The interesting, and dramatically challenging, thing about Hickey is that for a long stretch he’s really boring. As one of his reluctant flock puts it, he might as well be from the Salvation Army. Hickey says he’s seen the light and shed his own pipe dreams, and he’s here to help every one of these lost souls follow his own wondrous example. He’s a more serene, proselytizing version of Larry Slade: Put down the bottle, come unto me and I will show you the way out of your illusions. Lane is into Hickey’s mission body and soul, and he is profoundly annoying to this gaggle of losers, who begin to succumb to his pitch even as they resent it.
But comes the moment nobody anticipates, when the reformed Hickey explains just how deeply he understands the delusional game his pals have been playing. Empathy turns into confession in one of the most devastating monologues ever written for the stage, by Eugene O’Neill or anyone else. This is where Lane’s stage mastery tells. It is a long, painful revelation, an anguished cry from a broken heart and troubled mind, and Lane holds the listener in thrall through every awful minute and ripping inflection. In essence, this is the payoff of the preceding four hours and it rains gold.
Yet “The Iceman Cometh” is by no means a grinding marathon of misery. Before Hickey puts the kibosh on their fun, these drunks believe themselves happy, the collective embodiment of human potential. Director Robert Falls allows plenty of space for their warmth and jibes to draw us in. There’s Hugo the constantly obliterated old anarchist (Lee Wilkof) who occasionally raises his head long enough to hurl a generalized invective and ask for another drink. And Willie the Harvard Law School alum (John Hoogenakker) who’s good for a bawdy song.
The Boer War is continually re-engaged by a Dutch ex-officer (John Judd) and his British counterpart (John Reeger). There’s the perpetually hammered former war correspondent (James Harris) and the black guy (John Douglas Thompson) who’s officially declared white and accepted as a peer. Rocky the night bartender (Salvatore Inzerillo) keeps a stable of “tarts” – not whores, mind you, because that would make him a pimp. They’re nice goyles (Tara Sissom, Lee Stark, Kate Arrington); one even dreams of marrying Chuck the day bartender (Marc Grapey) – maybe tomorrow.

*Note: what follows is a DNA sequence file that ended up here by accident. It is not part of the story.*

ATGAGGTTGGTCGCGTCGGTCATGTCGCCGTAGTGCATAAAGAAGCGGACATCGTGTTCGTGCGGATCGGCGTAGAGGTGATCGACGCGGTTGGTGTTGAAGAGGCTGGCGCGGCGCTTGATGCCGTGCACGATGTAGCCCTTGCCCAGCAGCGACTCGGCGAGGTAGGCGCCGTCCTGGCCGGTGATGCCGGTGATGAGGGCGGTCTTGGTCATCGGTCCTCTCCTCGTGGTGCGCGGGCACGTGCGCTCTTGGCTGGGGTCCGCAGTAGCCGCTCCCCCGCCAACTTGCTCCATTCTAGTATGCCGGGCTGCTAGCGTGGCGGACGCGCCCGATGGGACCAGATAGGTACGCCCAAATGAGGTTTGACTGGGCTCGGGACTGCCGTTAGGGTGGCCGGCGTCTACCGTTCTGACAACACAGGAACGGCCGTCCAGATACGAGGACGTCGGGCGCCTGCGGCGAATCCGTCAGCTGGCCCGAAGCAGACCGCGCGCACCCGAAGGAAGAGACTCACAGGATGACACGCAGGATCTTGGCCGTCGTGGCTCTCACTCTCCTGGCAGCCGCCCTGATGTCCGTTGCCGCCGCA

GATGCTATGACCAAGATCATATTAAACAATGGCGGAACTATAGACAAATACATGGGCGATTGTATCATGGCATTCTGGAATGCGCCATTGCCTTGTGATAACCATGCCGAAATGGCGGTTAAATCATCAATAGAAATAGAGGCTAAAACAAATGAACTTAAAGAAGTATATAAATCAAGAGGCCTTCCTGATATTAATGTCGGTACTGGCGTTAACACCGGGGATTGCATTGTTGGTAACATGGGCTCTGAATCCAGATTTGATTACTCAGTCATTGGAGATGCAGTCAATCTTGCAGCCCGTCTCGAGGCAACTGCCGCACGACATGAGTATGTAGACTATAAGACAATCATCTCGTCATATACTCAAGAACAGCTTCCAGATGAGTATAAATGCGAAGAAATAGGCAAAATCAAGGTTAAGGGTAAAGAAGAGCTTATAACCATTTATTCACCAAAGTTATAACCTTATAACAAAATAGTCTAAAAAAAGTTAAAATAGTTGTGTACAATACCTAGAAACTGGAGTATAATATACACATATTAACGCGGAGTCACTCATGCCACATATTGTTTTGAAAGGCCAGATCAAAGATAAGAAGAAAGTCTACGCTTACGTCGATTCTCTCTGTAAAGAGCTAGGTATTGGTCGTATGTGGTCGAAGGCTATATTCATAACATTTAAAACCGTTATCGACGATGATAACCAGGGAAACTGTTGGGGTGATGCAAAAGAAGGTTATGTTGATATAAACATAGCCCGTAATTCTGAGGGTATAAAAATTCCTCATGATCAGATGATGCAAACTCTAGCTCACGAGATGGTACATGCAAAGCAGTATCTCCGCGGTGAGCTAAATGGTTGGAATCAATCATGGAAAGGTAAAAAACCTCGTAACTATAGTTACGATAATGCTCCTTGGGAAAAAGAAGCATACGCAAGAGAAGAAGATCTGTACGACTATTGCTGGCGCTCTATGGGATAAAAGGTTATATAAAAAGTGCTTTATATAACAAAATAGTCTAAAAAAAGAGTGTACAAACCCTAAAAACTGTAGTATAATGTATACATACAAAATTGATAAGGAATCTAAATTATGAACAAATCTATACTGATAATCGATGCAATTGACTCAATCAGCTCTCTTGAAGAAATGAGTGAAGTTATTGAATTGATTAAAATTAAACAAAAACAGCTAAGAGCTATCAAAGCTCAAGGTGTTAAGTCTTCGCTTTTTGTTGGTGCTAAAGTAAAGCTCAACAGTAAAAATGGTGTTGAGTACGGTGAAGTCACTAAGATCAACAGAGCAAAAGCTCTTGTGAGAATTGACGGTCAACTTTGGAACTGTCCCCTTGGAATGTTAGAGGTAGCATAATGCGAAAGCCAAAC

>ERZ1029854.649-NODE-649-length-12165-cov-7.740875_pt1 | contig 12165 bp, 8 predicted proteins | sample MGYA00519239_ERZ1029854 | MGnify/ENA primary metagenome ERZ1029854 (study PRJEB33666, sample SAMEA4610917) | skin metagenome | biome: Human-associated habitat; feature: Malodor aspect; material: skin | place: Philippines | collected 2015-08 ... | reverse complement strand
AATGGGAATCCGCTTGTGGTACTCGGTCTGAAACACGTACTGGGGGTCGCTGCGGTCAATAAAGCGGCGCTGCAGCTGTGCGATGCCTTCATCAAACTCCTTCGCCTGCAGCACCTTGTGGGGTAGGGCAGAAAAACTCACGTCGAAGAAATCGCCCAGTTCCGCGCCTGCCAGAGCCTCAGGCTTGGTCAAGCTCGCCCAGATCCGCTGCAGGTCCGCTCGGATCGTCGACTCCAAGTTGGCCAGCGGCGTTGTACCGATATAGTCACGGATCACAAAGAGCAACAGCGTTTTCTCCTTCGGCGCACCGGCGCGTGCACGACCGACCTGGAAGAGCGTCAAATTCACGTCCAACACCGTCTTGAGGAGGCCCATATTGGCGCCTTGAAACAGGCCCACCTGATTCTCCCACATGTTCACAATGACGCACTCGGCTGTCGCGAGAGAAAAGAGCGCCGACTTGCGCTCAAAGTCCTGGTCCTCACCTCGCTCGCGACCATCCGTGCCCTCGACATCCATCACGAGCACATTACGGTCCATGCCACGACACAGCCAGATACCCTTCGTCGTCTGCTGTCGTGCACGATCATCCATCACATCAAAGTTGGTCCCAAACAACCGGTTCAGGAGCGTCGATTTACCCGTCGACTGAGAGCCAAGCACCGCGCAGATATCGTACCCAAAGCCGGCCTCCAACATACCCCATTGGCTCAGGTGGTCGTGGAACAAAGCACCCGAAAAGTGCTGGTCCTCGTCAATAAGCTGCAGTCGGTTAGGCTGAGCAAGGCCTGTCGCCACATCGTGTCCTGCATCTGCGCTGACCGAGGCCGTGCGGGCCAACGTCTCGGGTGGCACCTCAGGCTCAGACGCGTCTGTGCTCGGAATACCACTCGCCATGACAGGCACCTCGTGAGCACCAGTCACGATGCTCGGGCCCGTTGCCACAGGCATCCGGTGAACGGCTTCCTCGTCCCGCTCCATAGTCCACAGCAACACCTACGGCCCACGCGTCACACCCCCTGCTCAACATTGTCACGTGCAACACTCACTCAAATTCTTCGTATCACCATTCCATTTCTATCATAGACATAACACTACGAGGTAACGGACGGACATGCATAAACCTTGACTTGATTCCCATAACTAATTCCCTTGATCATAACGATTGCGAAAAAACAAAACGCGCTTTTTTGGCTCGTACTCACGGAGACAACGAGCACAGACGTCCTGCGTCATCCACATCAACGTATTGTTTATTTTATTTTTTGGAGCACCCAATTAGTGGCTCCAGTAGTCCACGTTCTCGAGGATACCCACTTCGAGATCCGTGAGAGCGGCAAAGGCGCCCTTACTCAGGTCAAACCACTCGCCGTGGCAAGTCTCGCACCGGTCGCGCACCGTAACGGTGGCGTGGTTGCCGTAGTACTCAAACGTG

- Famous Hickey portrayals on Broadway include Jason Robards, James Earl Jones and Kevin Spacey: Check out the details at ibdb.com
- Brian Dennehy shares the essential O’Neill theme on The Interview Show: Watch him on YouTube
- Goodman Theatre artistic director Robert Falls on casting Lane and Dennehy: Watch it at YouTube
- Chicago-born Jason Robards delivers Hickey’s shattering monologue: Watch it at YouTube in three parts here and here and here
- Al Pacino reads from “Iceman” in O’Neill documentary: Watch it at YouTube
- Performance location, dates and times: Details at TheatreinChicago.com
Photo captions and credits: Home page and top: A quiet interlude in the bar: from left, Rocky the night bartender (Salvatore Inzerillo), Larry Slade (Brian Dennehy), Hickey (Nathan Lane), Hugo (Lee Wilkof) and Harry Hope (Stephen Ouimette). Descending: A reformed Hickey (Nathan Lane) makes his pitch to Larry Slade (Brian Dennehy). Joe (John Douglas Thompson, left), the certified “white’ black man, shares a table with bar owner Harry Hope (Stephen Ouimette). Hickey (Nathan Lane) at Harry’s birthday party with two swell tarts (Kate Arrington as Cora, left, and Tara Sissom as Pearl). Same table, different worlds: Larry Slade (Brian Dennehy, left) and Hugo the old-school revolutionary (Lee Wilkof). Below upper: In a partying mood are, from left, Chuck Morello (Marc Grapey), Cora (Kate Arrington), Joe (John Douglas Thompson), Rocky (Salvatore Inzerillo), Pearl (Tara Sissom) and Margie (Lee Stark). Below middle: Nathan Lane as Hickey. Below bottom: Alone with his thoughts – Brian Dennehy as Larry Slade. (Photos by Liz Lauren)